• Doesn’t apply to flipping or personal property—The intent needs to be as a rental property, so if you are flipping properties for resale, this does not apply to you—they need to be purchased with the intent of long term rentals; the general time period that you should hold a property in one of these exchanges is a minimum of 2 years. 1031 exchanges also do not apply to your personal family home, only to investment properties.
  • You can’t scale down, only up— If you buy a house for $100,000 and sell for $130,000, the new investment property needs to be at least $130,000 if not more.  The new investment can’t exceed 200% of the price of the property you’re selling, either.
  • It’s easy to remain stagnant and never make money—If you actually want to benefit from a 1031 exchange you will need a bigger loan or to bring more money in or else you won’t ever make money with 1031 exchanges.
  • Limited time period—The time periods in a 1031 exchange are strict and non-negotiable. There are no exceptions. You have 45 days to identify potential new investment properties and 180 days to close on the deal, so you have to move pretty fast. You have a short window so it’s important to jump as soon as you find a deal. There are no exceptions to the time limit (even if the 180th day is a weekend or holiday), and if you exceed the time period without closing, you will have to pay taxes on your gains like normal. Of course, it could be worse, but it will defeat the purpose of trying to get a 1031 exchange.
  • No partners allowed—Whether you’re buying and selling through your personal name or your LLC, it’s mandatory that all the properties in the exchange are held by the same taxpayer. This means you can’t buy a big investment property with a partner or group of partners and still get the benefits of the 1031 exchange.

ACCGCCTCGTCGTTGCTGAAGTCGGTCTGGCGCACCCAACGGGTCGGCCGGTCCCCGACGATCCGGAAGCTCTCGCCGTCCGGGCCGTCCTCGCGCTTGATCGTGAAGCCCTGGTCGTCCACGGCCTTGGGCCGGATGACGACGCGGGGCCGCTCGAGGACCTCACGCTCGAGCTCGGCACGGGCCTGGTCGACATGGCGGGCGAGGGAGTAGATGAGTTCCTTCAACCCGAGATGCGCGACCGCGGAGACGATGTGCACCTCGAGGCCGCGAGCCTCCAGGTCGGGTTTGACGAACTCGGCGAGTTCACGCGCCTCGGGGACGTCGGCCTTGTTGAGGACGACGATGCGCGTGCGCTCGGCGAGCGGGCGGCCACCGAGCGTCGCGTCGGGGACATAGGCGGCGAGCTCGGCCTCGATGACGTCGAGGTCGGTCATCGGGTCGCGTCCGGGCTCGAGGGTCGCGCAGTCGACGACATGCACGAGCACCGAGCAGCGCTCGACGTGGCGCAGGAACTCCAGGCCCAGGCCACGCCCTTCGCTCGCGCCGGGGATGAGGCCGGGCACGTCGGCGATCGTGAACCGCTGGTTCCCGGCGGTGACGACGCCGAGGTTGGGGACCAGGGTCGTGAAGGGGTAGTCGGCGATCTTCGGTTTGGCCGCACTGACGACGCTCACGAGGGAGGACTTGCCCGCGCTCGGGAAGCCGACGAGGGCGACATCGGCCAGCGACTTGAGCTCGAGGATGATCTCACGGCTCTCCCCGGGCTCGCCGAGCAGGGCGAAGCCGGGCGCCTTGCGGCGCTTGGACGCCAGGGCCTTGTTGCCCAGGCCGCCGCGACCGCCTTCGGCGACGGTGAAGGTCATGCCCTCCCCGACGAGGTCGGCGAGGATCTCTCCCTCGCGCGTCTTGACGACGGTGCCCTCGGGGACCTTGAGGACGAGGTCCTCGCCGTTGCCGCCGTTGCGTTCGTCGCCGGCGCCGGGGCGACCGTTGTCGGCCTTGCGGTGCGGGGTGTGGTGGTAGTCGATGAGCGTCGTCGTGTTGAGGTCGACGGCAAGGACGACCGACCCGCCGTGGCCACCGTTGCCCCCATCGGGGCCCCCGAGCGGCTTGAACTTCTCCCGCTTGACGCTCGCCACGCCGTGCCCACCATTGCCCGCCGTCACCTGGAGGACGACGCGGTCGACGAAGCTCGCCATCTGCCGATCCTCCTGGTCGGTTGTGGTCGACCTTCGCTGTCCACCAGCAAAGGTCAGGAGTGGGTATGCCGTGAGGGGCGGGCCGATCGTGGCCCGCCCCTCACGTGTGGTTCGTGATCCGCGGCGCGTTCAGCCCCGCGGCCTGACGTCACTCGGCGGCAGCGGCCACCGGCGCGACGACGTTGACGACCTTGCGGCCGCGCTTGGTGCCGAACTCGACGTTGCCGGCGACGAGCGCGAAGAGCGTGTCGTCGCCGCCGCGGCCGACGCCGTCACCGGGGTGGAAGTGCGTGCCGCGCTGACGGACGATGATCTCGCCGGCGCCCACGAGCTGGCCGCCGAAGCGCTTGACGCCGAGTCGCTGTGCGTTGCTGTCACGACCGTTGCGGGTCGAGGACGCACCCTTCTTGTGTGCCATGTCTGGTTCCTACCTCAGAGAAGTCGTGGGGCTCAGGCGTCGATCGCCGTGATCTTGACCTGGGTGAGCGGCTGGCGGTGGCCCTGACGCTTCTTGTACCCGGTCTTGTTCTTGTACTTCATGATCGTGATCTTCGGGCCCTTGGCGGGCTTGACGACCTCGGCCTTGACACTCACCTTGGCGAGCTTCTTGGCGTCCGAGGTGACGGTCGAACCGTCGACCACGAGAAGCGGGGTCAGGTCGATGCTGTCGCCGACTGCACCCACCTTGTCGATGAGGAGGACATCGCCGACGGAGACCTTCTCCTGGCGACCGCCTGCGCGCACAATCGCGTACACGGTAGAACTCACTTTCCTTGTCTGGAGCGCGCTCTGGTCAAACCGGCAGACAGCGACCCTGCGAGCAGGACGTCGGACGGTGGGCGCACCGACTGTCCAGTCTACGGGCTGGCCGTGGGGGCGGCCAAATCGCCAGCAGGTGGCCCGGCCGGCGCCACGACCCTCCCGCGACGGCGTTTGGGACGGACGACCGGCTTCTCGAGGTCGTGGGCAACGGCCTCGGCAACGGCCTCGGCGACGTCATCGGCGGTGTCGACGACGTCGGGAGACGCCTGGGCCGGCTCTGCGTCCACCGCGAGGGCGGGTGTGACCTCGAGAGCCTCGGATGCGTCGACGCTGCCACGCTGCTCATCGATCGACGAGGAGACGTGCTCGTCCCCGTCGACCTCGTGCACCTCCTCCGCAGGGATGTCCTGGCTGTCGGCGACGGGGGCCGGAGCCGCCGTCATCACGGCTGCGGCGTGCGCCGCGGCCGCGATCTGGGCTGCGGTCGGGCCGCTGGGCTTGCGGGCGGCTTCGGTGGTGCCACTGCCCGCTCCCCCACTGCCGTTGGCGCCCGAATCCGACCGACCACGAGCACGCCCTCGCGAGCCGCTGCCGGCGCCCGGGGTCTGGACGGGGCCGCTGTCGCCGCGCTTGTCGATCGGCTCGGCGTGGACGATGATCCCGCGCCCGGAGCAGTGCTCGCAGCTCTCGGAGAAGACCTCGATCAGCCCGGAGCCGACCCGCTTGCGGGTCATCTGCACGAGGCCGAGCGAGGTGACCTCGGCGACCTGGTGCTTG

The Process
First, get the property that you’re selling under contract with a new buyer. You should probably include the 1031 exchange in the contract.

Then, you’ll need to have a qualified intermediary who will approve the HUD closing statement and hold the money that you’ve deferred in their escrow account until you’re able to reinvest it (remember, you’ll need to do this in 180 days or less!) The intermediary is mandatory and they will charge a fee of somewhere between $500 and $2000 for their services. Don’t worry about the extra cost though—intermediaries can also help guide you through the complex process and answer any questions you might have, and it’s impossible to do a 1031 exchange without them, so they’re worth it.

Before the time limit is up, you’ll have to reinvest the profit from the property you sold into the new and better property. And that’s it! Hopefully the process seems less daunting to you now and you understand the pros and cons of tax-free real estate investing!


  1. This sounds like a great idea. Quick question. Where would you find an intermediary? I’m thinking someone at the title company? Would the fees that you pay to them still be less than the taxes you would pay if you did not roll the money right away (less than the 180 days) towards the next property?